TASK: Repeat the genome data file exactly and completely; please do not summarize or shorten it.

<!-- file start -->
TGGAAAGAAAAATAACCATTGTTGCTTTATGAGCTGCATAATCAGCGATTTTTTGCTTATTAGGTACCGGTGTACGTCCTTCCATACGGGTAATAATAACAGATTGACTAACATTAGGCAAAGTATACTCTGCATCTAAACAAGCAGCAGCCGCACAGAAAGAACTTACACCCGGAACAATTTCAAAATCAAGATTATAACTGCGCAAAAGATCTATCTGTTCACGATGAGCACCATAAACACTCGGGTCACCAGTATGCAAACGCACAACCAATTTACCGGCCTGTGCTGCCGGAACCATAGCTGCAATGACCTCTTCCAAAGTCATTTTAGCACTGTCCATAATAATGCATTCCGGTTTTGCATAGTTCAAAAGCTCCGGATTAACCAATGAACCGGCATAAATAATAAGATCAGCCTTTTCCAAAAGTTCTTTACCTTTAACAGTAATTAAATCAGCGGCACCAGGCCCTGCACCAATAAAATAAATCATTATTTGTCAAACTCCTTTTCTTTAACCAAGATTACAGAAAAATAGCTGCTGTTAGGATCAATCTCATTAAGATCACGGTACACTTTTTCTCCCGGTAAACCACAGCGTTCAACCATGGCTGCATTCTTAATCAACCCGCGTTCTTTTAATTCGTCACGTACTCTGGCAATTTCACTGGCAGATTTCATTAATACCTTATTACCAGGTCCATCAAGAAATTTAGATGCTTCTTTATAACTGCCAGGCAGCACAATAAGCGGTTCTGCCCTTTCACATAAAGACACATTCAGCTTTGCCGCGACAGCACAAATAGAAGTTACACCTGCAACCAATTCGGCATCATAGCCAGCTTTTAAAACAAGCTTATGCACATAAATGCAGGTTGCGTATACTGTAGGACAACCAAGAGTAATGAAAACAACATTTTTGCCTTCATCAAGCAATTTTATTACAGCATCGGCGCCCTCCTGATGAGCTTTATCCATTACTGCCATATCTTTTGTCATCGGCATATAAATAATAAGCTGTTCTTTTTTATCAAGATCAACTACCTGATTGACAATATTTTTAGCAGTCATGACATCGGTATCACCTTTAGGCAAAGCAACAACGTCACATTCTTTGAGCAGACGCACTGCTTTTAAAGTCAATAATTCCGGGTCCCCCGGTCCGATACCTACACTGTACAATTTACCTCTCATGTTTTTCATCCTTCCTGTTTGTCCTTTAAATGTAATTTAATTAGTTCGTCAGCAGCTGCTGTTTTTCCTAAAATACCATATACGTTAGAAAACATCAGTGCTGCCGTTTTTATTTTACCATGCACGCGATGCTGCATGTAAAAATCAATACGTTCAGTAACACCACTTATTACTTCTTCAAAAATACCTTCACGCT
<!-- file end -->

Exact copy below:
TGGAAAGAAAAATAACCATTGTTGCTTTATGAGCTGCATAATCAGCGATTTTTTGCTTATTAGGTACCGGTGTACGTCCTTCCATACGGGTAATAATAACAGATTGACTAACATTAGGCAAAGTATACTCTGCATCTAAACAAGCAGCAGCCGCACAGAAAGAACTTACACCCGGAACAATTTCAAAATCAAGATTATAACTGCGCAAAAGATCTATCTGTTCACGATGAGCACCATAAACACTCGGGTCACCAGTATGCAAACGCACAACCAATTTACCGGCCTGTGCTGCCGGAACCATAGCTGCAATGACCTCTTCCAAAGTCATTTTAGCACTGTCCATAATAATGCATTCCGGTTTTGCATAGTTCAAAAGCTCCGGATTAACCAATGAACCGGCATAAATAATAAGATCAGCCTTTTCCAAAAGTTCTTTACCTTTAACAGTAATTAAATCAGCGGCACCAGGCCCTGCACCAATAAAATAAATCATTATTTGTCAAACTCCTTTTCTTTAACCAAGATTACAGAAAAATAGCTGCTGTTAGGATCAATCTCATTAAGATCACGGTACACTTTTTCTCCCGGTAAACCACAGCGTTCAACCATGGCTGCATTCTTAATCAACCCGCGTTCTTTTAATTCGTCACGTACTCTGGCAATTTCACTGGCAGATTTCATTAATACCTTATTACCAGGTCCATCAAGAAATTTAGATGCTTCTTTATAACTGCCAGGCAGCACAATAAGCGGTTCTGCCCTTTCACATAAAGACACATTCAGCTTTGCCGCGACAGCACAAATAGAAGTTACACCTGCAACCAATTCGGCATCATAGCCAGCTTTTAAAACAAGCTTATGCACATAAATGCAGGTTGCGTATACTGTAGGACAACCAAGAGTAATGAAAACAACATTTTTGCCTTCATCAAGCAATTTTATTACAGCATCGGCGCCCTCCTGATGAGCTTTATCCATTACTGCCATATCTTTTGTCATCGGCATATAAATAATAAGCTGTTCTTTTTTATCAAGATCAACTACCTGATTGACAATATTTTTAGCAGTCATGACATCGGTATCACCTTTAGGCAAAGCAACAACGTCACATTCTTTGAGCAGACGCACTGCTTTTAAAGTCAATAATTCCGGGTCCCCCGGTCCGATACCTACACTGTACAATTTACCTCTCATGTTTTTCATCCTTCCTGTTTGTCCTTTAAATGTAATTTAATTAGTTCGTCAGCAGCTGCTGTTTTTCCTAAAATACCATATACGTTAGAAAACATCAGTGCTGCCGTTTTTATTTTACCATGCACGCGATGCTGCATGTAAAAATCAATACGTTCAGTAACACCACTTATTACTTCTTCAAAAATACCTTCACGCT